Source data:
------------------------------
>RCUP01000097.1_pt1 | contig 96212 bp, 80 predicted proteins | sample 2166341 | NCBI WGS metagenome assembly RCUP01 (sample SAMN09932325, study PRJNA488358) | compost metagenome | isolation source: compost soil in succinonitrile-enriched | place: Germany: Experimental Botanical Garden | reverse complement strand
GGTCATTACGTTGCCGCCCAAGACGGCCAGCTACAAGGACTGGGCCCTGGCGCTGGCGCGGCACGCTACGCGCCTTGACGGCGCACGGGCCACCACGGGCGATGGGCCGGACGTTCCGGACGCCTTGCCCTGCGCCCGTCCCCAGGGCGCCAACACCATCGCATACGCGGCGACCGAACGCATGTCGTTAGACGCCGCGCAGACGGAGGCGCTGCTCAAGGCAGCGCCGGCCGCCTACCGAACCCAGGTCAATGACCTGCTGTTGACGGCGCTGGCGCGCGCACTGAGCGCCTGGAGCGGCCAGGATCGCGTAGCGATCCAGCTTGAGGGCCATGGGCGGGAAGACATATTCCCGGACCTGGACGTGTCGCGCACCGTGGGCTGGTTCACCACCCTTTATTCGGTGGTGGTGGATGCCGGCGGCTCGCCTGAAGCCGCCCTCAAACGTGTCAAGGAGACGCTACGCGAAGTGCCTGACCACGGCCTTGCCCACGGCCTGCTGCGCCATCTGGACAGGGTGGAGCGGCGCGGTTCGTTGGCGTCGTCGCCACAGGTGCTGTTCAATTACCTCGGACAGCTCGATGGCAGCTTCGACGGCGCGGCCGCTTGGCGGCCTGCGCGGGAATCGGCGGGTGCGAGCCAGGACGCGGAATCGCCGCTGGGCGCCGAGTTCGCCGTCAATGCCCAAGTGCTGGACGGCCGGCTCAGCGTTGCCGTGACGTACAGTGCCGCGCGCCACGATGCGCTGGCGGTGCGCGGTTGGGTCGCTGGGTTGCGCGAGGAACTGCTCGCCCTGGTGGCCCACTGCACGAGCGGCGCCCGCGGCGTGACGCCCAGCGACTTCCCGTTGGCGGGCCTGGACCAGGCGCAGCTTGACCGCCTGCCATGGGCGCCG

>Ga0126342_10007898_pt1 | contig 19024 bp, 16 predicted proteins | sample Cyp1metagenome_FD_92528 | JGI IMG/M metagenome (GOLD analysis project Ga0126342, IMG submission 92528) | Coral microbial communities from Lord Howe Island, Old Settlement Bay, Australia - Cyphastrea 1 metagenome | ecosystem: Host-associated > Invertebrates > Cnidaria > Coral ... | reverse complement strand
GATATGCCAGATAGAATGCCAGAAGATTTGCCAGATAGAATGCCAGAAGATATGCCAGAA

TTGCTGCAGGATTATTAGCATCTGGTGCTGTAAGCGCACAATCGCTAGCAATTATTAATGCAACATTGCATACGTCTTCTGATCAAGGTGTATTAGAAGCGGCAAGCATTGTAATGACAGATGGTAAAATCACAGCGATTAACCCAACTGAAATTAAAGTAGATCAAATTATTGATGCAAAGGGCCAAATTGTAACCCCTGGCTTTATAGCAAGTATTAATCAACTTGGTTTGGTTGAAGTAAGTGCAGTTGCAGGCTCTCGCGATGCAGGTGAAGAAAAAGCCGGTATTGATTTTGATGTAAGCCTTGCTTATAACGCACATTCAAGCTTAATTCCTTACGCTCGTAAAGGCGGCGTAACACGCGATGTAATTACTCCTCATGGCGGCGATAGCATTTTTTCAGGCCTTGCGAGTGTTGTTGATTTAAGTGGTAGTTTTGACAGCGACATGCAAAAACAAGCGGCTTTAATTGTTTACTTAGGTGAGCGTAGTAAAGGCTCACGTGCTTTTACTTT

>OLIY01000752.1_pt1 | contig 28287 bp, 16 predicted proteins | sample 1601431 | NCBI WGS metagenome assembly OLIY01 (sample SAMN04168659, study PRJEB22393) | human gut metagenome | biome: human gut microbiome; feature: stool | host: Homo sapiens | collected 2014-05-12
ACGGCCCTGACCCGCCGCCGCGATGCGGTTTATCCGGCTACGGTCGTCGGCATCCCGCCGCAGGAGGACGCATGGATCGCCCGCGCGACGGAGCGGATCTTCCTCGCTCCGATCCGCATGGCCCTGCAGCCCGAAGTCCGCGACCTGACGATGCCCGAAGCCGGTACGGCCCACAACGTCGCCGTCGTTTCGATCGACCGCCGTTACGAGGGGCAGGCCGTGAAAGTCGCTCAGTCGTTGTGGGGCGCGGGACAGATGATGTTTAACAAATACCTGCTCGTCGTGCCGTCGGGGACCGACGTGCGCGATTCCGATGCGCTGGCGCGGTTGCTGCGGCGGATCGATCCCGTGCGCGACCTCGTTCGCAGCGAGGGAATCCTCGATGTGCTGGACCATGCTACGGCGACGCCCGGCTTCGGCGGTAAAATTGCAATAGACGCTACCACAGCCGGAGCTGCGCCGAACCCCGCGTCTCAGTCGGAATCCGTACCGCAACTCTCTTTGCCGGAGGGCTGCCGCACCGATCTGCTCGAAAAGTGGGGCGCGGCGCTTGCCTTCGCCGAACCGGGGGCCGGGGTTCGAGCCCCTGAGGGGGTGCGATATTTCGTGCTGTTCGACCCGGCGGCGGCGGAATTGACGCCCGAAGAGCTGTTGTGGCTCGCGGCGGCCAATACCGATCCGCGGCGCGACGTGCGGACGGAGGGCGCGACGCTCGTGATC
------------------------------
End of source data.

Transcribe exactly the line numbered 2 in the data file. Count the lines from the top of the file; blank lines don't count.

GGTCATTACGTTGCCGCCCAAGACGGCCAGCTACAAGGACTGGGCCCTGGCGCTGGCGCGGCACGCTACGCGCCTTGACGGCGCACGGGCCACCACGGGCGATGGGCCGGACGTTCCGGACGCCTTGCCCTGCGCCCGTCCCCAGGGCGCCAACACCATCGCATACGCGGCGACCGAACGCATGTCGTTAGACGCCGCGCAGACGGAGGCGCTGCTCAAGGCAGCGCCGGCCGCCTACCGAACCCAGGTCAATGACCTGCTGTTGACGGCGCTGGCGCGCGCACTGAGCGCCTGGAGCGGCCAGGATCGCGTAGCGATCCAGCTTGAGGGCCATGGGCGGGAAGACATATTCCCGGACCTGGACGTGTCGCGCACCGTGGGCTGGTTCACCACCCTTTATTCGGTGGTGGTGGATGCCGGCGGCTCGCCTGAAGCCGCCCTCAAACGTGTCAAGGAGACGCTACGCGAAGTGCCTGACCACGGCCTTGCCCACGGCCTGCTGCGCCATCTGGACAGGGTGGAGCGGCGCGGTTCGTTGGCGTCGTCGCCACAGGTGCTGTTCAATTACCTCGGACAGCTCGATGGCAGCTTCGACGGCGCGGCCGCTTGGCGGCCTGCGCGGGAATCGGCGGGTGCGAGCCAGGACGCGGAATCGCCGCTGGGCGCCGAGTTCGCCGTCAATGCCCAAGTGCTGGACGGCCGGCTCAGCGTTGCCGTGACGTACAGTGCCGCGCGCCACGATGCGCTGGCGGTGCGCGGTTGGGTCGCTGGGTTGCGCGAGGAACTGCTCGCCCTGGTGGCCCACTGCACGAGCGGCGCCCGCGGCGTGACGCCCAGCGACTTCCCGTTGGCGGGCCTGGACCAGGCGCAGCTTGACCGCCTGCCATGGGCGCCG